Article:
Colors accepted under TICA’s Savannah cat breed standard include black, brown spotted tabby, black smoke, and silver spotted tabby. Other non-standard colors include fawn, blue, lilac, chocolate, and cinnamon. While they are not considered standard, and Savannahs possessing these colors cannot compete in competitions, they are still considered to be Savannahs.
Non-standard colors can be the result of recessive traits present in the breeding pairs due to novice breeding practices. However, some breeders will deliberately selectively breed for non-standard colors and patterns. A popular non-standard pattern favored by many is the marbled Savannah cat, which has beautiful black spots that form in a more swirled or circular pattern.
The most popular Savannah color is the brown spotted tabby, which most closely resembles the natural color and pattern of the wild serval. While the Savannah is its own breed, many breeders still want to achieve the exotic look of the serval and in turn preserve the Savannah’s wild lineage.
Even within the brown spotted tabby there are other color variations depending on the specific genes that they possess. While the base coat is always considered brown, it can vary in intensity from bright golden brown to a lighter greyish brown. However, spots should always remain bold and well defined.
Chocolate And Cinnamon Savannahs
Non-standard colors such as chocolate and cinnamon are the result of recessive forms of the eumelanin gene that are lighter in color than the dominant black eumelanin. These colors are the result of each parent sharing the recessive genes passing them on to all or some of their offspring. Additionally, blue, lilac, and fawn are the result of an added dilution gene, washing out the primary color.
All colors, both standard and non-standard, vary in intensity depending on which genetic traits they possess. Each parent’s genetic material will affect the ultimate outcome of the litter of kittens. Because there are multiple kittens in a litter from multiple eggs, different combinations of genes can occur, especially if the parents have heterozygous chromosomes.
While some who breed Savannahs do so to protect the integrity of the breed standard, there is something to be said when experimenting with different gene traits. Non-standard patterns can be absolutely stunning even if they are unable to compete. If you are interested in owning Savannahs for their beauty and personality, then a non-standard Savannah is perfectly suitable.
The Silver Savannah Cat
Silver spotted Savannah tabbies are arguably the second most popular color and are considered by some to look even more exotic than the traditional brown spotted tabby. Some breeders don’t agree with selectively breeding for the silver color as it does not exist naturally in their serval relatives. However, as discussed previously, silver is an accepted TICA breed standard color.
In order to produce a silver Savannah, at least one of the parents must be silver as they will possess the dominant “inhibitor gene”. Because the inhibitor gene is dominant it will not be carried recessively. In other words, if a Savannah possesses the gene it will always present itself in the coat color.
Both Parents Should Be Silver
Ideally, if you want to produce a vibrant untarnished silver Savannah, you want both parents to be silver. With both parents possessing the gene it is more likely to block all pigment rather than just some of it. Getting a pure silver coat may take several attempts of breeding silver to silver to eliminate any tarnishing.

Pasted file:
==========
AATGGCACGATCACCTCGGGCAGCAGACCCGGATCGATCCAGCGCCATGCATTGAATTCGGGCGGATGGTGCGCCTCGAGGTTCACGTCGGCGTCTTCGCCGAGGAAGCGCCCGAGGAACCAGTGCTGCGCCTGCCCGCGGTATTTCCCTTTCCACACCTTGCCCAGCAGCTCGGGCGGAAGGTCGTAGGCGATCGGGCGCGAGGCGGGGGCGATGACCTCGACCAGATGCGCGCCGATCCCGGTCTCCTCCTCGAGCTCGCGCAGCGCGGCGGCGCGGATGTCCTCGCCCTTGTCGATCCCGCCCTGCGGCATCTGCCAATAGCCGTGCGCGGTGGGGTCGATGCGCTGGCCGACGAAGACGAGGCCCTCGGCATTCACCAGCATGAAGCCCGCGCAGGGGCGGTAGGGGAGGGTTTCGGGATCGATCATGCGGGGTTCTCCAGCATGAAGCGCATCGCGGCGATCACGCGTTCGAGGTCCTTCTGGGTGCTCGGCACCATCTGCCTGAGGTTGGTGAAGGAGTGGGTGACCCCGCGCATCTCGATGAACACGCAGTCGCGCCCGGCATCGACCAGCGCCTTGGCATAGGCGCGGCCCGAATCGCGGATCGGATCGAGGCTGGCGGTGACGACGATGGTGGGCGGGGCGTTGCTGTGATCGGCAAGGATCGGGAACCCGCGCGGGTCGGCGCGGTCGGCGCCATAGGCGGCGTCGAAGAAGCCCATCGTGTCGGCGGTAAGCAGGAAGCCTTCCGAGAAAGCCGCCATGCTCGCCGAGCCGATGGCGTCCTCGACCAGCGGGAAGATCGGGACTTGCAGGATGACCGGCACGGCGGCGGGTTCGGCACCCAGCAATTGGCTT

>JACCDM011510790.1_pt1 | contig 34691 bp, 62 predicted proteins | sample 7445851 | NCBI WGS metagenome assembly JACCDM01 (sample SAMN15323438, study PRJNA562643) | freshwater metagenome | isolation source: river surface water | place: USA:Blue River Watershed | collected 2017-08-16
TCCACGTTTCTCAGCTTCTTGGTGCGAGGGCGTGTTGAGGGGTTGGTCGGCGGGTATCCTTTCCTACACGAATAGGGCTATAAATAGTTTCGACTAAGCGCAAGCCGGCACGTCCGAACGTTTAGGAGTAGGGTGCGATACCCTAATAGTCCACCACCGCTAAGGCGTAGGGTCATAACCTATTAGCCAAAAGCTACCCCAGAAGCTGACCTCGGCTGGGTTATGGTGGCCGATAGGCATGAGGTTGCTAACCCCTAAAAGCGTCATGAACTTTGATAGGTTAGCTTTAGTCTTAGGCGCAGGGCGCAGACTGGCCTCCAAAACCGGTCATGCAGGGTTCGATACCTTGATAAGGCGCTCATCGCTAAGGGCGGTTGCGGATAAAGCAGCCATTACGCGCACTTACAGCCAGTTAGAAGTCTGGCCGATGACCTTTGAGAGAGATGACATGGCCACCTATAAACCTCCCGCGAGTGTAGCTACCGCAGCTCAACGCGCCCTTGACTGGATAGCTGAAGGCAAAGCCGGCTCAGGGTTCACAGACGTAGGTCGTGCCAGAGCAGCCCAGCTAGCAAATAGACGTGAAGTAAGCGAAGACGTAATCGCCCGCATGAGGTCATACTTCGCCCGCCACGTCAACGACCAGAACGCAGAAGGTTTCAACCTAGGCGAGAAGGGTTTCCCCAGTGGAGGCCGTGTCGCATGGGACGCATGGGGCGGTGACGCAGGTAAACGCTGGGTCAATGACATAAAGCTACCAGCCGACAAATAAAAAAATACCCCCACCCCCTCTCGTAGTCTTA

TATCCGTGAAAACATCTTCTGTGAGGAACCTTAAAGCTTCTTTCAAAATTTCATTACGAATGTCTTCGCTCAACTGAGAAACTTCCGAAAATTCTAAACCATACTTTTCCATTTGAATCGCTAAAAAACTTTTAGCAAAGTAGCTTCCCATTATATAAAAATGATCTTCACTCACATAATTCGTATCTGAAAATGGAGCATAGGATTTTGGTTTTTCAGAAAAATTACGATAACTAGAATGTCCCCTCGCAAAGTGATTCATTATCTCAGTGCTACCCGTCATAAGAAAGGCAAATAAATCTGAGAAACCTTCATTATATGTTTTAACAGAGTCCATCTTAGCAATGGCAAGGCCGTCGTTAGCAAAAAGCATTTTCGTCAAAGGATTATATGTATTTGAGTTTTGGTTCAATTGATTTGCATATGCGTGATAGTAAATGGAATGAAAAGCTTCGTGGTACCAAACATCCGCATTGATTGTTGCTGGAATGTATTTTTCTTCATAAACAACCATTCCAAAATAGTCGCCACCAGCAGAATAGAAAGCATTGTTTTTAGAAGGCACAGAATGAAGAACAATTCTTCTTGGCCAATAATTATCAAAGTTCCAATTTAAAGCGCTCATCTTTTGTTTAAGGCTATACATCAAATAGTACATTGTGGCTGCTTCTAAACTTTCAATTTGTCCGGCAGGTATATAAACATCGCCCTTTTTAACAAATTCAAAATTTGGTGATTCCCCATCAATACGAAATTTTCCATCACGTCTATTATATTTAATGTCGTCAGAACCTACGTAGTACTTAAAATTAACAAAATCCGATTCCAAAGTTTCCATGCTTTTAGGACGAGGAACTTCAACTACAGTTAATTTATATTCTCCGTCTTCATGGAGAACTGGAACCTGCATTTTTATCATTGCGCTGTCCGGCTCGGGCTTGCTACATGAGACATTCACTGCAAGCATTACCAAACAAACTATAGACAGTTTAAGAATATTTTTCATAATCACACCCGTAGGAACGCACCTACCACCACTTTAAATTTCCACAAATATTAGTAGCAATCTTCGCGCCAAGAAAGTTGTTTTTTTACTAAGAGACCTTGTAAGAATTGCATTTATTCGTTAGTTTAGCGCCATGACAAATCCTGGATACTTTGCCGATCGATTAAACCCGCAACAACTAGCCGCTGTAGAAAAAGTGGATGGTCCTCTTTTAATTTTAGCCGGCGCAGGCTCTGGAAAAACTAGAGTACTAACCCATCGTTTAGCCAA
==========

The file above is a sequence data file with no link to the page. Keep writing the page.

Tarnishing refers to bits of pigment that still show through the base coat, not including spotting, striping, or marbling. A tarnished silver Savannah may show slight yellowing of the topcoat while still having a primarily silver base coat. To the untrained eye, some tarnished silver Savannahs can be mistaken for a brown spotted tabby.
A Beautiful Cat
Once a vibrant silver is achieved, its combination with the tabby pattern is quite stunning due to the intense contrast between the silver and ink black spots. This beautiful color and pattern will really catch the eye and will certainly give you the exotic appearance that is so sought-after in Savannahs.
The traditional silver Savannah possesses the agouti gene which is why the inhibitor only blocks pigment produced in the background coat and not the tabby pattern. However, if the Savannah possesses the non-agouti gene which produces full color coats, they will still produce a pigmented topcoat. With the added inhibitor gene, the Savannah will still have a silver ground coat.
A non-agouti and inhibitor-possessing Savannah will result in what is called a silver smoke color. In some, the silver ground color is still visible through the black pigmented topcoat along with the tabby pattern. This color can be very appealing to some and is still an accepted color variation within TICA’s championship standards, as long as the standard spotted pattern is still visible.
The silver Savannah can possess other gene traits including marbling, ticked, and mackerel tabby patterns which are considered non-standard. However, in combination with the silver coat these patterns can still be quite desirable for owners not interested in show-worthy Savannahs.
Marbling patterns are particularly popular among those seeking Savannahs, which is why it is fairly common to find professional breeders who specialize in this pattern. Its popularity comes from its unique formation of black spots that will blend into a spiral or circle-like pattern similar to that of marble tile.
The Wild Form
The mackerel pattern, while not traditional to the wild serval pattern, is genetically considered the traditional “wild form” of the tabby pattern, of which all tabbies are based off. It is recognizable by its similarity to that of a tiger’s stripes or the common domestic tabby cat. As you can imagine, a silver Savannah with this pattern would look much like the rare white tiger.
Regardless of which silver Savannah you opt for, they are all beautiful in their own right and still possess the same personality traits whether they are standard or non-standard colors. Ultimately, their companionship is what will matter most even if you do decide to show them off.
Silver Savannah cats have a silver-like coat, and are selectively bred by some breeders, although they aren’t very common. While silver is still a standard color, remember that only spotted patterns and lightly tarnished coats are accepted as standard.